Docker and containers in general have become indispensable in modern software development. Containers are also often used locally to avoid problems with the local development environment and the operation of the software to be developed.
However, this brings new challenges: Is the knowledge even available to work with containers? Is everything configured correctly? Does the local use of containers bring any advantage at all to running the software to be developed locally?
Or is it more like Micah Adams describes: “Probably the biggest pitfall in going down the road of a containerized development enviroment is assuming that the benefits you’re getting in deployments are the same benefits a developer will experience locally.“
In this blog post we describe why containers are a first step in the right direction, but don’t solve all the problems.
Tabel of Contents
What is containerisation?
Let’s take a quick look at what containerisation actually means. Containerisation is a technology that makes it possible to run applications in isolated and portable environments. Containers are virtual runtime environments that contain all the necessary software components, libraries and dependencies for applications. Applications can thus be quickly deployed, scaled and managed.
What is the advantage of containerisation?
The best way to see the benefits is to look at the differences between working without and with containers:
|Without Containers||With Containers|
|Dependencies are installed and managed manually.||Dependencies are installed and managed in the container environment.|
|Different system configurations can cause problems.||Containers provide a consistent environment for applications.|
|Applications need to be adapted for different environments.||Containers can be run on different systems without having to make adjustments.|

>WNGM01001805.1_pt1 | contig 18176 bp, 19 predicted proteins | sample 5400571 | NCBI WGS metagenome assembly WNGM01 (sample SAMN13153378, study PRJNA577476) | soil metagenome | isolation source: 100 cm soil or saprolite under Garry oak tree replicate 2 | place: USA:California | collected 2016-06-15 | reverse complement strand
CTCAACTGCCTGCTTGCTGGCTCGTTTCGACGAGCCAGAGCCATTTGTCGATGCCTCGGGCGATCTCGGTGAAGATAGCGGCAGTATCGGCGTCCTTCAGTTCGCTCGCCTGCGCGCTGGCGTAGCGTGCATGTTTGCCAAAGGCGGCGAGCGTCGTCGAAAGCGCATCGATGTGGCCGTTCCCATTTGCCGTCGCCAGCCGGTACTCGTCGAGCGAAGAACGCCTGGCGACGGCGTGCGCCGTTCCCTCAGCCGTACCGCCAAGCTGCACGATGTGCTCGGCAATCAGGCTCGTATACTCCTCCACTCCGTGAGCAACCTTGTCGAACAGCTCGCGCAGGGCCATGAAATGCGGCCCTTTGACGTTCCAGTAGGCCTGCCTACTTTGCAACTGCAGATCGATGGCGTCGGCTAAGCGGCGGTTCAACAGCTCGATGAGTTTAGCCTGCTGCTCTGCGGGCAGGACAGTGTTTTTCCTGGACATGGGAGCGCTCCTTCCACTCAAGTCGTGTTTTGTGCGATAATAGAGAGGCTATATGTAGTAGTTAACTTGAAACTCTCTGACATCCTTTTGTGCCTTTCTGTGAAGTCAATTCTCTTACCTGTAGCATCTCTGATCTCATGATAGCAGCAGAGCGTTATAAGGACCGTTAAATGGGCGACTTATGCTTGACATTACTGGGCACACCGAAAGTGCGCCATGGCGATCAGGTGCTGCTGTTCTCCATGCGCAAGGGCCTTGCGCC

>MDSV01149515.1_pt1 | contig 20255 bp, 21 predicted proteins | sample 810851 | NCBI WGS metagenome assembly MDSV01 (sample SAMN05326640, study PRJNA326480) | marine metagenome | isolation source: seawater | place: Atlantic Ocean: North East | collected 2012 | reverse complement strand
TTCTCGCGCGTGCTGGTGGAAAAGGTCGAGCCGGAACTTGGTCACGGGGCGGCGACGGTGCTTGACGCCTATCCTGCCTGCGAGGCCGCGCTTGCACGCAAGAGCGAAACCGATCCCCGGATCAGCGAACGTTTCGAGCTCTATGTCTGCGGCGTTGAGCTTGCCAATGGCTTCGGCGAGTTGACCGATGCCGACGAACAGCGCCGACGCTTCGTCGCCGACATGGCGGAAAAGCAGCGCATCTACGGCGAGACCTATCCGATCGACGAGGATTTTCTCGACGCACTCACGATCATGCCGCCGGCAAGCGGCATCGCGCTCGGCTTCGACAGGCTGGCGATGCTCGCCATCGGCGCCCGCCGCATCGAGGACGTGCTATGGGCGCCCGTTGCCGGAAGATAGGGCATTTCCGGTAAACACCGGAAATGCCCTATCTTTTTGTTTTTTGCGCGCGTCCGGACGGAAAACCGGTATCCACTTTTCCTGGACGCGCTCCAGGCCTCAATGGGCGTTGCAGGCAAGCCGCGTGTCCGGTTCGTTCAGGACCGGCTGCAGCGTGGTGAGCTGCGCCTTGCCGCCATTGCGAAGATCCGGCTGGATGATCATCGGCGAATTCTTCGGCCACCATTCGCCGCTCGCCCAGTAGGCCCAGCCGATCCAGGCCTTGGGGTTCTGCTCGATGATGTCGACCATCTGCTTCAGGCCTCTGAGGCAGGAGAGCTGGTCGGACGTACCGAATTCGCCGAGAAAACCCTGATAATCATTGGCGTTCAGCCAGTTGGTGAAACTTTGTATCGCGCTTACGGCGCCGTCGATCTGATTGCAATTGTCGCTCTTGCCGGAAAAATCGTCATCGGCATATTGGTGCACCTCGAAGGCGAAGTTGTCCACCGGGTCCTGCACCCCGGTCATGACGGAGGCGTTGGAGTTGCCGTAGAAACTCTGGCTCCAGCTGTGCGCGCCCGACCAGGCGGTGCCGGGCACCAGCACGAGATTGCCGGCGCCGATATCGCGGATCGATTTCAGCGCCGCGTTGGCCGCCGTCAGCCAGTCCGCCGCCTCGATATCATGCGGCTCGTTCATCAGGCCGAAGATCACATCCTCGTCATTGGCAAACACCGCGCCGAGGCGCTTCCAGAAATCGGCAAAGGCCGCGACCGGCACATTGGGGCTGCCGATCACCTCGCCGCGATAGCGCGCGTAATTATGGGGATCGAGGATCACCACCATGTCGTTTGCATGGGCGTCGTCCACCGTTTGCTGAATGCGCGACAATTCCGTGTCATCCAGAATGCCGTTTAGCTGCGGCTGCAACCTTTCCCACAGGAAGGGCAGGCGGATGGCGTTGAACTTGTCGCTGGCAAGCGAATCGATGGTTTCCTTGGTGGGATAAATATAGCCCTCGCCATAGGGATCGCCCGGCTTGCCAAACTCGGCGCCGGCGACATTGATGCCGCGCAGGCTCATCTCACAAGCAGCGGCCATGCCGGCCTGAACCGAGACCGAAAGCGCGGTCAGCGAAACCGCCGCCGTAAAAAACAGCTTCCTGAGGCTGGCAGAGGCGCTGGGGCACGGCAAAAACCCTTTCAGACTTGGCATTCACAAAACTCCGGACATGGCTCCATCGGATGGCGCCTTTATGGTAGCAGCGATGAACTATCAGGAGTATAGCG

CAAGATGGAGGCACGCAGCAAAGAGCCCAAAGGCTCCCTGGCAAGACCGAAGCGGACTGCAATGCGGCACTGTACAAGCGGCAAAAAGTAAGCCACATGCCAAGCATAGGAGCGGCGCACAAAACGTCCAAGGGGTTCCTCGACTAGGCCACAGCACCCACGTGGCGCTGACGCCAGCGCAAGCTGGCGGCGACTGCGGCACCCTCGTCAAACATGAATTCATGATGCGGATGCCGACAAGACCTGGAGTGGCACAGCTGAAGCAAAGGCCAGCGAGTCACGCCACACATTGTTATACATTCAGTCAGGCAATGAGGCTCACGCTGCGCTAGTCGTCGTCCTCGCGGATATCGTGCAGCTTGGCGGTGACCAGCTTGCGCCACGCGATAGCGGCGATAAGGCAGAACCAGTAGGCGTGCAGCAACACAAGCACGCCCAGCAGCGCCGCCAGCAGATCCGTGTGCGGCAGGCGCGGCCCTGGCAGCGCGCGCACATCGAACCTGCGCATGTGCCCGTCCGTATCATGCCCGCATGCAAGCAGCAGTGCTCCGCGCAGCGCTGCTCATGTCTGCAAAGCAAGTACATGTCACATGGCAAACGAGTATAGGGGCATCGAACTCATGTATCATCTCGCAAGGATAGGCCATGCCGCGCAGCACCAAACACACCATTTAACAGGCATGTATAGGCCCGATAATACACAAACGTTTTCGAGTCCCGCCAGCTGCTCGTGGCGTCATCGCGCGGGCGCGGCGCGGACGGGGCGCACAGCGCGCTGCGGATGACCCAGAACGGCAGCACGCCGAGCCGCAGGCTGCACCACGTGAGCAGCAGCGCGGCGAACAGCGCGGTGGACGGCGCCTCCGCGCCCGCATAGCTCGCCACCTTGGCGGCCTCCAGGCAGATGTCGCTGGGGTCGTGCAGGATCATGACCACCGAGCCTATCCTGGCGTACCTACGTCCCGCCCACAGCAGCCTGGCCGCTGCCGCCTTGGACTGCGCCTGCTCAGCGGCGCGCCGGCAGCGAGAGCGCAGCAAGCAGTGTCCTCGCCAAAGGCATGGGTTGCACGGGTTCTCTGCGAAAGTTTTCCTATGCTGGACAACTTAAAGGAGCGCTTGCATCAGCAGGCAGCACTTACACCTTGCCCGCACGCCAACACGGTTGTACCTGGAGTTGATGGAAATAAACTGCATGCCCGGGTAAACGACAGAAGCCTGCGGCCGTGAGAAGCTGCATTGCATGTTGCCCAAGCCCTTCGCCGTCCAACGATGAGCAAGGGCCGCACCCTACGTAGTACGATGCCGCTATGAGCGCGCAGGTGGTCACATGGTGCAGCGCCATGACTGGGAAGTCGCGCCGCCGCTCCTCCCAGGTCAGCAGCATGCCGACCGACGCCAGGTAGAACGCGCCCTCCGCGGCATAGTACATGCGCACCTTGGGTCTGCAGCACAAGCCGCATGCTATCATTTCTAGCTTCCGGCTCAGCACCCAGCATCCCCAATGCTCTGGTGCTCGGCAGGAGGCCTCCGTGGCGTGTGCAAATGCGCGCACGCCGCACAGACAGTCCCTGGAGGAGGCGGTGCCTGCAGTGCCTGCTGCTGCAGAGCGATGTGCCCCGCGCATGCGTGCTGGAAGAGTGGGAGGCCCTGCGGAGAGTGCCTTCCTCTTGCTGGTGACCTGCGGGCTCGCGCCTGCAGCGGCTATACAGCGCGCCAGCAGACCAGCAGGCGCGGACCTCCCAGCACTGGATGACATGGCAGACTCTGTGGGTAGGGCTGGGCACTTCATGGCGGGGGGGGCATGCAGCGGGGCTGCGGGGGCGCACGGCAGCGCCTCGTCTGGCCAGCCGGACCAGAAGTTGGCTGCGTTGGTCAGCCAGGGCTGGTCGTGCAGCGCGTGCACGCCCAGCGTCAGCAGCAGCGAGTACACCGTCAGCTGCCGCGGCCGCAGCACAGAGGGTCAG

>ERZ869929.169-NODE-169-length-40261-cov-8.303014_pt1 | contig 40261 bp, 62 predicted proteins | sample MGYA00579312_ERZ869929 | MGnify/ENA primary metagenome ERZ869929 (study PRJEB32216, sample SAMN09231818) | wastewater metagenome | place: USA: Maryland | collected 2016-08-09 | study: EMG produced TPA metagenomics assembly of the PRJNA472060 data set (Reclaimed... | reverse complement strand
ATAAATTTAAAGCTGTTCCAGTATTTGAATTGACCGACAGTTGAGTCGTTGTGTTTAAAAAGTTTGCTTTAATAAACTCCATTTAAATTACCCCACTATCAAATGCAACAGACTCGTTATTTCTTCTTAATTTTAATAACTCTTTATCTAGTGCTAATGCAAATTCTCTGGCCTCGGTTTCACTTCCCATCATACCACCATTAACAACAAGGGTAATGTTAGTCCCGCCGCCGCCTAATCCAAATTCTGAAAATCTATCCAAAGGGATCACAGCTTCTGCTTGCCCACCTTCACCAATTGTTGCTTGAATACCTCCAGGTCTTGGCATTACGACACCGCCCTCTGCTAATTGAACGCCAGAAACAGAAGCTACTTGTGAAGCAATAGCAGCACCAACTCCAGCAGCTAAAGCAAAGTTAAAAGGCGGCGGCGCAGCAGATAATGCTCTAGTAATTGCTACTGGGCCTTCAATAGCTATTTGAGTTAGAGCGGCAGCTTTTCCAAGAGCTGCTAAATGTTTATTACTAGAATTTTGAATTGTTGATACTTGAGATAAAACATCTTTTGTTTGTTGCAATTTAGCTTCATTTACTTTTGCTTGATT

|Scaling is often laborious and requires manual intervention.||Containers can be scaled quickly and easily.|
|Deployment can be time-consuming and error-prone.||Containers can be provided quickly and easily.|
Containers offer an effective way to deploy applications quickly. They allow services to work the same way, regardless of where they are deployed. They are easily scalable and can run different versions of an application side by side.
The problem with local development environments & containers
The problem with local development environments is that they can take hours, if not days, to set up. The biggest challenge is often getting the software to run. This is the only way developers can quickly check whether code changes lead to the desired result. Another problem is that maintenance is time-consuming because each development environment requires an individual solution to the problem.
Fortunately, there are containers. And it is precisely this solution that many companies resort to when the problems just described have a negative impact on daily work and productivity.
But are containers also a good solution to tackle the everyday problems with the local development environment?
In a nutshell: No. Why?
- Complexity: Developers first need to know how to work with containers. If the knowledge is not there, a training period is necessary. That takes time. And it costs money.
- Configuration: Most applications run on a specific port. Port forwarding can be used to connect to the container. But the devil is in the detail, because everything must be configured correctly for this. If not, network problems are inevitable. Incorrect configuration can also lead to security problems.
- Troubleshooting and debugging are made more difficult because logs can often be distributed across several containers.
- Running containers can be resource intensive. It must be ensured that the computer has the appropriate power.
Micah Adams, mentioned at the beginning, describes the challenges in detail. Among other things, he describes peculiarities of Docker that he did not consider when using it:
- A considerable amount of configuration was required to make the environment actually work.